In the end, when Pradeep managed a feather from Mark Wood for Kusal Perera to complete the formalities, there was thunderous applause and uninhibited high-fives. Our Sri Lankan friend was bemused; he was delighted that his boys had turned a miserable campaign around, but he was more beguiled by this show of support from hard-nosed, cynical scribes from a neighbouring nation. He also understood, of course, that it is impossible to not succumb to the charm of the underdog.
With sport being a microcosm of life, it is no surprise that the less fancied are the ones that are more popular. England had the support of their countrymen – as many of them that are interested in cricket and aware that a World Cup is underway, that is – but the rest of the cricketing world was clearly in Sri Lanka’s corner. Their fans, as passionate as any but a lot more tolerant, had been driven to the verge of losing patience. Now, they found their voice, joyous and booming, and a little shocked too. This was the proverbial bolt from the blue, a victory that had come out of nowhere, without warning.
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Why do we love the underdog? What is it about the lesser endowed, if you like, putting the behemoth in its place do we relish? Maybe because we see a bit of ourselves in the less favoured, and we enjoy watching the big, bad bully being brought to his knees. Maybe because in the unexpected, we see the true manifestations of a game of glorious uncertainties, where the only certainty is the ferocity with which the sport hits back at those who take it for granted.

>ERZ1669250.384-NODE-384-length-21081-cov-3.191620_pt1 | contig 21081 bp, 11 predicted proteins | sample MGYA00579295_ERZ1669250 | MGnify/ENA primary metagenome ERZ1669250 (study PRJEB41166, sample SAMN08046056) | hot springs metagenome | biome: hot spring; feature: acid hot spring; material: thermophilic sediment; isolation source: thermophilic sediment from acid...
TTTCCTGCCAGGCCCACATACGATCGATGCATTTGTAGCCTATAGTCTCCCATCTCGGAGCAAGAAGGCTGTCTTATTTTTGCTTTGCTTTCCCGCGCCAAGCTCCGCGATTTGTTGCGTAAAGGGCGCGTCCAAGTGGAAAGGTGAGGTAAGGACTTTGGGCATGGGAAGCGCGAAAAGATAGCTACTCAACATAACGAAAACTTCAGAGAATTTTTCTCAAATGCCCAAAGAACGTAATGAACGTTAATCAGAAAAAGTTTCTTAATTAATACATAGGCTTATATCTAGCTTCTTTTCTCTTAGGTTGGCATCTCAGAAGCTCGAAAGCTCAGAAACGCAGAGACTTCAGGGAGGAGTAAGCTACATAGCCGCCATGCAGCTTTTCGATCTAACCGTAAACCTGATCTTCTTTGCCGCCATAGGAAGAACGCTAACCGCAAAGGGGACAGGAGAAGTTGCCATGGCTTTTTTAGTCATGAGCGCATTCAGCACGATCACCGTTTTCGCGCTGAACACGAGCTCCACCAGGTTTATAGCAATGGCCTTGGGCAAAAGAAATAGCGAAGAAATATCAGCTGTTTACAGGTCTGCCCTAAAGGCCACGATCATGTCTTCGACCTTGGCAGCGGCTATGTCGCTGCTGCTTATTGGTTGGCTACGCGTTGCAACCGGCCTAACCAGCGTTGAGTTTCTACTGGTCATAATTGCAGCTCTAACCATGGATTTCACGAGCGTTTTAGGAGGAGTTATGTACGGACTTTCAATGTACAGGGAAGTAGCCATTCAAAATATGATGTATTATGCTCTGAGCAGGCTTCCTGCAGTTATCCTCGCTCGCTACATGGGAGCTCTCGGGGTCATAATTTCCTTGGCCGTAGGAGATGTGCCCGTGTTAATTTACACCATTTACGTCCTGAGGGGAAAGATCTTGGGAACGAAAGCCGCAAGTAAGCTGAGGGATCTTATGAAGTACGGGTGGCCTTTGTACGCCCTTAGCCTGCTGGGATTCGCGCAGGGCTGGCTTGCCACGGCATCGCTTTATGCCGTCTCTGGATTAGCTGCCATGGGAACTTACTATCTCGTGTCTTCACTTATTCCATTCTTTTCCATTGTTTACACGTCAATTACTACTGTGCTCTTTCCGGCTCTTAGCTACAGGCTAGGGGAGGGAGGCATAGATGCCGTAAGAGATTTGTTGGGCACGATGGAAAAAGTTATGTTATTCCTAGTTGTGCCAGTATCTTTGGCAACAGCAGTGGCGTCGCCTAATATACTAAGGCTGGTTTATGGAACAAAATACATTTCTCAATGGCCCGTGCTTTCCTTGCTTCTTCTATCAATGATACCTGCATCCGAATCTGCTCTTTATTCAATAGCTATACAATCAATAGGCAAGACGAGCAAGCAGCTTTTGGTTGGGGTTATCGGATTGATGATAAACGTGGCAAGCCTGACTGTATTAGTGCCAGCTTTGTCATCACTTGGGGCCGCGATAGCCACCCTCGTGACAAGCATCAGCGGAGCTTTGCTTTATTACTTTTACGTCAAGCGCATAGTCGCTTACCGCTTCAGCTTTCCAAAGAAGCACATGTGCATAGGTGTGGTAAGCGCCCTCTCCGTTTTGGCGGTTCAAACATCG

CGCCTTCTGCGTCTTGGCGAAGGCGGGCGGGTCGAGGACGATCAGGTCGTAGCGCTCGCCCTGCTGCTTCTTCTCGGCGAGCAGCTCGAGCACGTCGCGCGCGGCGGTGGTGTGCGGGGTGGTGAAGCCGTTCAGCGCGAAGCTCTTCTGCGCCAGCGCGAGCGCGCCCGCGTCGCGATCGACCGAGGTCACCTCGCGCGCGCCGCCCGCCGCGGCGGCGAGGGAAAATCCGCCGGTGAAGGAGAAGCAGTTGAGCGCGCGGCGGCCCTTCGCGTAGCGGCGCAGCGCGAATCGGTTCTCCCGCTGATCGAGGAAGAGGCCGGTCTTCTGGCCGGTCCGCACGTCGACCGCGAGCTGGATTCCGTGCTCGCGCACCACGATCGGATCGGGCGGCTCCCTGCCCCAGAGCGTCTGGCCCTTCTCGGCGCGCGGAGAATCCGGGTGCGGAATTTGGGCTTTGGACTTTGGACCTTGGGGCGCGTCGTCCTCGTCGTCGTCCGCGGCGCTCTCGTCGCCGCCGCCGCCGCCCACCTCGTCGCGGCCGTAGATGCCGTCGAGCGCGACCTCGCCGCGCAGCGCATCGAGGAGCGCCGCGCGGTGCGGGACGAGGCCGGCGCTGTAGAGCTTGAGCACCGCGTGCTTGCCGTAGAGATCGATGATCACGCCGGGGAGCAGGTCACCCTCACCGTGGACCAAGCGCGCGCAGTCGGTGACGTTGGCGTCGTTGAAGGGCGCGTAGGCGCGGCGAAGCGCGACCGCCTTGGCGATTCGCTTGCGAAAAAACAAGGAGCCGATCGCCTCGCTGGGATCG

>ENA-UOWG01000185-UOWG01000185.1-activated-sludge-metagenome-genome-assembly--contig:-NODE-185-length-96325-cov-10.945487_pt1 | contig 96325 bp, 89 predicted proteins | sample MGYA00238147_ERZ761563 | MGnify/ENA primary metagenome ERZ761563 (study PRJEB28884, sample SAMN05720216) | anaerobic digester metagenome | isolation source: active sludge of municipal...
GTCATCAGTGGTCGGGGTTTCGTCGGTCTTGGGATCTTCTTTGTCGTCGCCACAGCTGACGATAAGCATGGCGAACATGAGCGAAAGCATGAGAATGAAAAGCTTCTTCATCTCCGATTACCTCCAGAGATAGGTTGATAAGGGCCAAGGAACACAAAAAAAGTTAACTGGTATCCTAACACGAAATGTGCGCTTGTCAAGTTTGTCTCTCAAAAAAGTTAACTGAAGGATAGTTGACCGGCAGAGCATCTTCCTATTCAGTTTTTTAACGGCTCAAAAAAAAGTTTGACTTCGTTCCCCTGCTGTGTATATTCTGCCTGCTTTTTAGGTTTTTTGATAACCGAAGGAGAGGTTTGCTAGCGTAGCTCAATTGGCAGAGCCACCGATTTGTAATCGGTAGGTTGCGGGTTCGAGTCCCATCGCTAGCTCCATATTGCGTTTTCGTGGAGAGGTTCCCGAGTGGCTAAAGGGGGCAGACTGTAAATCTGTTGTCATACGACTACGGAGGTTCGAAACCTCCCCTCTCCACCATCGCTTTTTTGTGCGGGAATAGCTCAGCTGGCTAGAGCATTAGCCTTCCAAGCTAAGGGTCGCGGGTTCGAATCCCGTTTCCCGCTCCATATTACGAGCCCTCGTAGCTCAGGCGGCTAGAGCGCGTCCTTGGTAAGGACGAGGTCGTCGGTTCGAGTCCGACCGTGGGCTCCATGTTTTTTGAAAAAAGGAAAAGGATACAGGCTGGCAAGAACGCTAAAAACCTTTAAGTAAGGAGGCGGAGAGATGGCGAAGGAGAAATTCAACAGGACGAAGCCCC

It is unlikely that England took Sri Lanka lightly, or that they believed all they had to do to pocket the two points was turn up at Headingley. After all, they had a campaign to run, a semi-final spot to secure, a score to settle, a drought to break. They must have been high on confidence after their stirring start, only temporarily marred by their loss to Pakistan. Perhaps they took their eye off the ball just a little. And perhaps Sri Lanka, stung by the criticism as much as by their disappointing displays, dug deep to summon reserves of unexpected richness. Whatever the reason, the formbook was ripped to shreds, the script sent fluttering, the tournament thrown wide open.
It was in the fitness of things that the possible revival – after all, this could yet turn out to be one isolated streak of brilliance – was orchestrated by two former captains under the microscope for not pulling their weight. Angelo Mathews held the batting together with an unbeaten 85, Malinga masterminded the defence of 232 for nine with four for 43. It was soul-stirring stuff.
Unless you were a die-hard England supporter, Headingley was the place to be on a balmy Friday evening. The press box at the Ageas Bowl wasn’t a poor substitute, either.
(Kaushik is a veteran cricket writer who has reported on over 100 Tests. He co-authored VVS Laxman's autobiography '281 and Beyond')